By Billy “The Dog” McGraw, Professor of Post-Postprandial Philosophy, the University of Certain Things, Frinton on Sea.
Arsenal travel this weekend to the Manchester Riviera for a game next to the sand dunes and beaches of the exotic ShipCanal on Sunday.
It is a game of some significance for me, as I have been invited to spend the weekend with Sheikh Yerbooty, owner of the club, and indeed owner of the local holiday resort with which it is so famously and closely associated, six fish and chip shops in Blackpool, a gala festival holiday camp in Skegness, and a rat catching agency in South Kensington.
Indeed it is a fine example of the esteem with which the Sheikh holds Untold that I found myself mingling on Friday night with the great, the good, and a handful of elemental representatives of the riff-raff as a guest of the Sheikh and his entourage.
The topic of conversation was, perhaps inevitably, Wayne Rooney. “It is obvious, your graciousness,” I ventured, as I used the silver tongs to lift another pate sandwich from the tureen and dip it in the pot of rarely cooked steak a la steak du bon steak, “that Mr Rooney has been bought by a gang of petty crooks and tyrants, who between them own several of the lesser known states of northern Europe and several milliners in the Old Kent Road.”
The Sheikh waved aside the attention of one of the serving wenches and replaced her with another, urging me to continue my discourse.
“The imminent attack on our security by cyber terrorists has surely been brought closer now that Rooney is under their control, uttering their words, and using his club for money laundering purposes. Stalin, that fellow who ran Cambodia, Lee Harvey Oswald, Michael Heseltine, John Major, Norma Major, and Arry Redknapp’s mother – they are all involved, although I fear it is the historian of the future who will dictate to coming generations which is to be seen as the greatest tyrant of them all.”
His overlordship graciously nodded once more and indicated with a crook of his little finger (of the left hand, mark you, not the right) that the subject was exhausted, and we would move on.
Matters were then progressed by Mr Paul Simon, who apparently is quite a fan of Manchester City. He offered me a joint. I declined.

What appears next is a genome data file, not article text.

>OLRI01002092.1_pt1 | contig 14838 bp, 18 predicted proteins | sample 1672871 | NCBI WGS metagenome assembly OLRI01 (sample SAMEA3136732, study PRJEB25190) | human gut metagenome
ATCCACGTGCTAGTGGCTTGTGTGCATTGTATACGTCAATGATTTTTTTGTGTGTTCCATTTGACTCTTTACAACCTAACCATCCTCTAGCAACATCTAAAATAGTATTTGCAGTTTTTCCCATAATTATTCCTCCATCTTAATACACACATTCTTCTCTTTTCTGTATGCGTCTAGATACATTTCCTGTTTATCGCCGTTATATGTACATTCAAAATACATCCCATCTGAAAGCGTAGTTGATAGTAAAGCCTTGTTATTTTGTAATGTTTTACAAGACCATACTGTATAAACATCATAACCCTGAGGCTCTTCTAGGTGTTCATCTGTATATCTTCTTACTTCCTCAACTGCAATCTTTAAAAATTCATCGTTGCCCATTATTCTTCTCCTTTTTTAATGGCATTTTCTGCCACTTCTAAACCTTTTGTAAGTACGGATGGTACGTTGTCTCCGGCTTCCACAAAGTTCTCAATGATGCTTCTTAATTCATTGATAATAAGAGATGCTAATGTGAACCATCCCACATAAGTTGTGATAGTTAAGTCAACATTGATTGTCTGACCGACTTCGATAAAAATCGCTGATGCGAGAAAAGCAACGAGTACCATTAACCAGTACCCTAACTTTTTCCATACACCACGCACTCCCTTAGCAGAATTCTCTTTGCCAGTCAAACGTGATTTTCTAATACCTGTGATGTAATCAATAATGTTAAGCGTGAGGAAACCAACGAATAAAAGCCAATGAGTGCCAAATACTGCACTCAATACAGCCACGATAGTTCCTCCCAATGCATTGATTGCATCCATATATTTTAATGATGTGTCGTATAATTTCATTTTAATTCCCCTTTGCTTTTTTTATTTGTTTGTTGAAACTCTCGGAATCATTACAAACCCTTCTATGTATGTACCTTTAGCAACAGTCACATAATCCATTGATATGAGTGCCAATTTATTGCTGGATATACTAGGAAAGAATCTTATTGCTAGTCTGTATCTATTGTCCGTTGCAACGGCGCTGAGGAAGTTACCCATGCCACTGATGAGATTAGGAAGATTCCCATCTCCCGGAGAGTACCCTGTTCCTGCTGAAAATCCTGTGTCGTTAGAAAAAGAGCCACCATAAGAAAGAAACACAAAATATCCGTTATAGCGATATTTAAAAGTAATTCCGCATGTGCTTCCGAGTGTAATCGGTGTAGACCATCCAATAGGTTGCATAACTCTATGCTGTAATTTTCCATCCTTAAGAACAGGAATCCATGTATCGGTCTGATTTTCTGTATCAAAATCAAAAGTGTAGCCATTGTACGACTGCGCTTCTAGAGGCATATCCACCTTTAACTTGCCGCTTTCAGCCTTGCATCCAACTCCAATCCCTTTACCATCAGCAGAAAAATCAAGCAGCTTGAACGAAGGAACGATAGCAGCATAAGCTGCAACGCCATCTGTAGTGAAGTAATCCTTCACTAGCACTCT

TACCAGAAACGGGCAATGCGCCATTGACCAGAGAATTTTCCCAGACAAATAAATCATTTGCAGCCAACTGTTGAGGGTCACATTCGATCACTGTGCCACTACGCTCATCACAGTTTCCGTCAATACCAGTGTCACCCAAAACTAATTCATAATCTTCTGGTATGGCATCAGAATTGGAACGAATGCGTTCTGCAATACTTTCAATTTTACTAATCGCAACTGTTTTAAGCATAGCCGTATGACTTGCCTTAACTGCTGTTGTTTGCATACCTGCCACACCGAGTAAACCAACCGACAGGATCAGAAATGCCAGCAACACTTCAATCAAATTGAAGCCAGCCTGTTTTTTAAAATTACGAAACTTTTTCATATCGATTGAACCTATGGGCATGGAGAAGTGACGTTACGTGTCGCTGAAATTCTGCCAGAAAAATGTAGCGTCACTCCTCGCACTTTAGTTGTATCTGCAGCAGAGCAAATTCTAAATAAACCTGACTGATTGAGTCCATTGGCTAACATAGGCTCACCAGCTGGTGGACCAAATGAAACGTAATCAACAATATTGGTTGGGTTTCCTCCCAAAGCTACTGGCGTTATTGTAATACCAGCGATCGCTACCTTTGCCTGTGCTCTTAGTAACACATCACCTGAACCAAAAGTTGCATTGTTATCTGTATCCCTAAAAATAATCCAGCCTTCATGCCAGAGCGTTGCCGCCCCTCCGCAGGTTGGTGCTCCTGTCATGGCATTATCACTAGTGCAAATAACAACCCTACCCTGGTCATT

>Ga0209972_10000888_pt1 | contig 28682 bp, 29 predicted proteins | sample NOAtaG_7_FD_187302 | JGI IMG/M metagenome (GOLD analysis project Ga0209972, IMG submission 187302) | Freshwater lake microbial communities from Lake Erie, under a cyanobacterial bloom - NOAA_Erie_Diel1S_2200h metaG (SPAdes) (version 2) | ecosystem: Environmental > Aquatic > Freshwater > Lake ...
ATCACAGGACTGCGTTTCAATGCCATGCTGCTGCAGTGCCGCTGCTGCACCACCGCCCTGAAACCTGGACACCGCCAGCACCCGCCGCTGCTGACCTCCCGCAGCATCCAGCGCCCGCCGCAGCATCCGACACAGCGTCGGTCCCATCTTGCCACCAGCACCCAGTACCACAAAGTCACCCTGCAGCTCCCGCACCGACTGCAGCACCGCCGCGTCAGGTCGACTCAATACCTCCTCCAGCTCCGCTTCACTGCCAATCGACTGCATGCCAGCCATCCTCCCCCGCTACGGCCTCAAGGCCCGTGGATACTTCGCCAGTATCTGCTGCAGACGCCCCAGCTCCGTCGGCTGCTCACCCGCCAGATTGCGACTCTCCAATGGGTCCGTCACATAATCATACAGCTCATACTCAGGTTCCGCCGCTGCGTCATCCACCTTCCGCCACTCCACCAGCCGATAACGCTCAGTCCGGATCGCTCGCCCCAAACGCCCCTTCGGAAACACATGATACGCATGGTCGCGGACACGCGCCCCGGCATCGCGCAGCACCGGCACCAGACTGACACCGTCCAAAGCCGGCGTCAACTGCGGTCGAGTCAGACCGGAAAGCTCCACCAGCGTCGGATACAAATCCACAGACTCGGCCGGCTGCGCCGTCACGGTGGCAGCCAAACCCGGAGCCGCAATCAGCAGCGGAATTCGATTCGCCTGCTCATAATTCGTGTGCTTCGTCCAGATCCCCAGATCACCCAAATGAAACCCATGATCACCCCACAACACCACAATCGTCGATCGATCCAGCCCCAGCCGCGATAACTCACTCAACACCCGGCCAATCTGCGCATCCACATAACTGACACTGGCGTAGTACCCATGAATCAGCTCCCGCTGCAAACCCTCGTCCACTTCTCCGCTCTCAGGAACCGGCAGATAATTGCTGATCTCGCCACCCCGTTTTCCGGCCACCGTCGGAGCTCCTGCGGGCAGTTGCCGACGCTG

“You don’t partake?” said the writer of Homeward Bound and Bridge over the River Tyne.
“I do not,” I replied with some verve.
“What you never smoke?” asked the composer of You can Call me Al, and Fifty Ways to Leave Crewe Station.
“Only when I think of the sadness that has come over post-modernist football following the advent of insane levels of money introduced by the obscenely rich which disrupts and destroys our ‘winter game’ and uproots our clubs from their great and glorious past as they build careers upon ideas and invent a new future which has everything to do with the rape of the poor and the aggrandisement of the insane, and nothing to do with honour, hard work, devotion to duty, and the equality of women. No offence your highness,” I added as I forwarded a curt nod in his direction.
“But surely in your hunt for a return to the pre-post-modern world,” said the world’s greatest songwriter and friend of the inventor of the Italian restaurant, “you stop football progressing. But on the other hand maybe I should give up smoking too. Cup of tea?”
I accepted with a kindly nod and conversation turned, as it does. “Where do you stand on the issue of the blind man?” he asked, and we chuckled knowingly in the way that great philosophers and thinkers of our generation do when they perchance to meet, and having established their contra-temps engage in a moment of frivolous back slapping. We know a conundrum when it hits us in the face like a damp fish thrown by a Chinaman on a wet tuesday night in Hull.